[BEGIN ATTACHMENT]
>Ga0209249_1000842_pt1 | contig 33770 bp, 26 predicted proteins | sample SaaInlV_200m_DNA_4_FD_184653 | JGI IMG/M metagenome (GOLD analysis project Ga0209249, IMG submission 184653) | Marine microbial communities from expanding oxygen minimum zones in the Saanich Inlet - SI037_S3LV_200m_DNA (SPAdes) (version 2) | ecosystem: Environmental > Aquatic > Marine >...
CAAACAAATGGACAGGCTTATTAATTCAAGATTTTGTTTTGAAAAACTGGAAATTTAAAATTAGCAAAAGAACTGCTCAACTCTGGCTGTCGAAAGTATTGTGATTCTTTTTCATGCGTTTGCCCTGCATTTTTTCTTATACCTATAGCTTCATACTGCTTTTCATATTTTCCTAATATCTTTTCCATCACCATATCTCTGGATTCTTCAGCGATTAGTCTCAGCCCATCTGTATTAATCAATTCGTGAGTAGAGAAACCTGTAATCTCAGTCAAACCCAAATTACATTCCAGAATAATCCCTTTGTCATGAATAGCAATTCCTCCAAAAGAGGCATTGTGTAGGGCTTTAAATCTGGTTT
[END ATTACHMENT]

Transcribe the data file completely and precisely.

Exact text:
>Ga0209249_1000842_pt1 | contig 33770 bp, 26 predicted proteins | sample SaaInlV_200m_DNA_4_FD_184653 | JGI IMG/M metagenome (GOLD analysis project Ga0209249, IMG submission 184653) | Marine microbial communities from expanding oxygen minimum zones in the Saanich Inlet - SI037_S3LV_200m_DNA (SPAdes) (version 2) | ecosystem: Environmental > Aquatic > Marine >...
CAAACAAATGGACAGGCTTATTAATTCAAGATTTTGTTTTGAAAAACTGGAAATTTAAAATTAGCAAAAGAACTGCTCAACTCTGGCTGTCGAAAGTATTGTGATTCTTTTTCATGCGTTTGCCCTGCATTTTTTCTTATACCTATAGCTTCATACTGCTTTTCATATTTTCCTAATATCTTTTCCATCACCATATCTCTGGATTCTTCAGCGATTAGTCTCAGCCCATCTGTATTAATCAATTCGTGAGTAGAGAAACCTGTAATCTCAGTCAAACCCAAATTACATTCCAGAATAATCCCTTTGTCATGAATAGCAATTCCTCCAAAAGAGGCATTGTGTAGGGCTTTAAATCTGGTTT